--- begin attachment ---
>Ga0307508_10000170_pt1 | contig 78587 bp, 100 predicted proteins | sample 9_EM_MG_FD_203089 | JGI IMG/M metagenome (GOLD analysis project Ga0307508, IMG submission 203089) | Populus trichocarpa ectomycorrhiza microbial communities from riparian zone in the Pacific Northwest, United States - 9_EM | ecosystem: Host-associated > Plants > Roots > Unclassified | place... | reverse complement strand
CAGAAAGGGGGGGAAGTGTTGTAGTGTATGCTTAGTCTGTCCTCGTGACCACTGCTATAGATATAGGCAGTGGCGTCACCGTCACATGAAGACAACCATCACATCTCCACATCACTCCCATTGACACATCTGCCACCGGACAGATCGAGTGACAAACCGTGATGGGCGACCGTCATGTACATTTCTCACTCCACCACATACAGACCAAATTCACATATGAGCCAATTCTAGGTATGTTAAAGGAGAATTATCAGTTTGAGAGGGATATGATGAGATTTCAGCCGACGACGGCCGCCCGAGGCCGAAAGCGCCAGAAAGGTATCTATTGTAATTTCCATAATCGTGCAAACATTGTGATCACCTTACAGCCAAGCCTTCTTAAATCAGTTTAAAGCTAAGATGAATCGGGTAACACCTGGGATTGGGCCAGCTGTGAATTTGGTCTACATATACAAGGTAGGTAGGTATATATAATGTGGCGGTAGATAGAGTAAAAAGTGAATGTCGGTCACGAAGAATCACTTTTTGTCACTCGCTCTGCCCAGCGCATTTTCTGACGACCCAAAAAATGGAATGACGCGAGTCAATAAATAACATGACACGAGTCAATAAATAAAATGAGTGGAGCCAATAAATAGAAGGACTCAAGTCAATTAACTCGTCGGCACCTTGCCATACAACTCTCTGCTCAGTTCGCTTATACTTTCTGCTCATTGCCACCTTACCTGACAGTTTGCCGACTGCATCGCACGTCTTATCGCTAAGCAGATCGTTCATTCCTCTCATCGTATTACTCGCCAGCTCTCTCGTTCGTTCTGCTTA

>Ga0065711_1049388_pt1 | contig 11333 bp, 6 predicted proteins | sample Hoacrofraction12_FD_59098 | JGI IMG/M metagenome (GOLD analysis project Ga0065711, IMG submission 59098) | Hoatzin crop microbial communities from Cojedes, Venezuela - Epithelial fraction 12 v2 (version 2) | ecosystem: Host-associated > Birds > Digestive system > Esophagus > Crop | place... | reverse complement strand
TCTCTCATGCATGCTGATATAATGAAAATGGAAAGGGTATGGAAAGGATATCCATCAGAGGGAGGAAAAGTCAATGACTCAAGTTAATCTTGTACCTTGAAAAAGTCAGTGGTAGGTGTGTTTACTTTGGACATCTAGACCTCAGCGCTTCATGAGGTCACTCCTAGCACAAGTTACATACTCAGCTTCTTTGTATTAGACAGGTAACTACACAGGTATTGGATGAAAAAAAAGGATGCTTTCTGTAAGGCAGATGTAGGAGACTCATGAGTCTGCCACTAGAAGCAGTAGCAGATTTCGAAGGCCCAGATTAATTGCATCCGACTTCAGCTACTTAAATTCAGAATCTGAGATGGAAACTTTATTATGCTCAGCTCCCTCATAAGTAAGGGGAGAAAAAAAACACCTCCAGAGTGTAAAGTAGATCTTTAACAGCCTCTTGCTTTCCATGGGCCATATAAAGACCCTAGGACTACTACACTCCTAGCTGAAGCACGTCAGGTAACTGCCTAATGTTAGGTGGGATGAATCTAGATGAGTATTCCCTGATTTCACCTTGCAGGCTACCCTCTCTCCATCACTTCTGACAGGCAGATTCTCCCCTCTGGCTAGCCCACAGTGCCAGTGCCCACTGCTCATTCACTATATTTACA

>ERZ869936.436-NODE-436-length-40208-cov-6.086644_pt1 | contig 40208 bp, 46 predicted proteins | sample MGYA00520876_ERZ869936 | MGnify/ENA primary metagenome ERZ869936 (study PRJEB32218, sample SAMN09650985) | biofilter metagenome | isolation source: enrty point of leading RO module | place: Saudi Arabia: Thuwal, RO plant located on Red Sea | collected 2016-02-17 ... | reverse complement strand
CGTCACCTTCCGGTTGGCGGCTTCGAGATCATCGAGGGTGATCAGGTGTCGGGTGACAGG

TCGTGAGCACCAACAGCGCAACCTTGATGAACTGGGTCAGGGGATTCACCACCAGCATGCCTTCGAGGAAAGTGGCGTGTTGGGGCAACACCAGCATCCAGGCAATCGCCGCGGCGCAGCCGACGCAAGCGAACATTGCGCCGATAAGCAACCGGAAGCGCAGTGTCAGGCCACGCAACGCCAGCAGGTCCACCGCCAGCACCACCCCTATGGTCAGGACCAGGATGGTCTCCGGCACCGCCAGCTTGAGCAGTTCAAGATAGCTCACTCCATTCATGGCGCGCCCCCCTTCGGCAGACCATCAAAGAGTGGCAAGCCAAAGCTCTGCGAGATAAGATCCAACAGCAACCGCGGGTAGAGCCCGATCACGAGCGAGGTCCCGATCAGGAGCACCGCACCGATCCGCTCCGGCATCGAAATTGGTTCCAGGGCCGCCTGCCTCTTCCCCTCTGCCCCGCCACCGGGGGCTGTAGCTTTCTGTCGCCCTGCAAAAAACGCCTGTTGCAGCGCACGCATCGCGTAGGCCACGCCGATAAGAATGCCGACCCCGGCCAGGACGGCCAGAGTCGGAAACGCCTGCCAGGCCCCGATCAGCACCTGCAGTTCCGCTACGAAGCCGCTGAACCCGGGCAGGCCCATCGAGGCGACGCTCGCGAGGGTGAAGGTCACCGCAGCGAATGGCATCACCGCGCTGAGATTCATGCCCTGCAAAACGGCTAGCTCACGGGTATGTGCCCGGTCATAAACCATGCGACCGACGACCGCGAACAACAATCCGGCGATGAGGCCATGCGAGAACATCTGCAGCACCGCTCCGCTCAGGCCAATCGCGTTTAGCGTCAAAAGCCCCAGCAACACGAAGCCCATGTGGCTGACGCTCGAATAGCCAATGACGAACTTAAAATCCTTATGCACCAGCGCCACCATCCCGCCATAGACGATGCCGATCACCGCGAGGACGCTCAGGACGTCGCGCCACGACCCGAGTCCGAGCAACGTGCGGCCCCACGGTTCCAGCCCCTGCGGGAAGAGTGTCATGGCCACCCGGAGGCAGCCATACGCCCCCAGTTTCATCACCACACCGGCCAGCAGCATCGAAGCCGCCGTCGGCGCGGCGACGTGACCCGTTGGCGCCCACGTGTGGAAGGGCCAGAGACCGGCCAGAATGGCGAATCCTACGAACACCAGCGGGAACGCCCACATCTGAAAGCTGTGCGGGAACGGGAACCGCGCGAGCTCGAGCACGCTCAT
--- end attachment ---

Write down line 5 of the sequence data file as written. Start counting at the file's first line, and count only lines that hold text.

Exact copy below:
>ERZ869936.436-NODE-436-length-40208-cov-6.086644_pt1 | contig 40208 bp, 46 predicted proteins | sample MGYA00520876_ERZ869936 | MGnify/ENA primary metagenome ERZ869936 (study PRJEB32218, sample SAMN09650985) | biofilter metagenome | isolation source: enrty point of leading RO module | place: Saudi Arabia: Thuwal, RO plant located on Red Sea | collected 2016-02-17 ... | reverse complement strand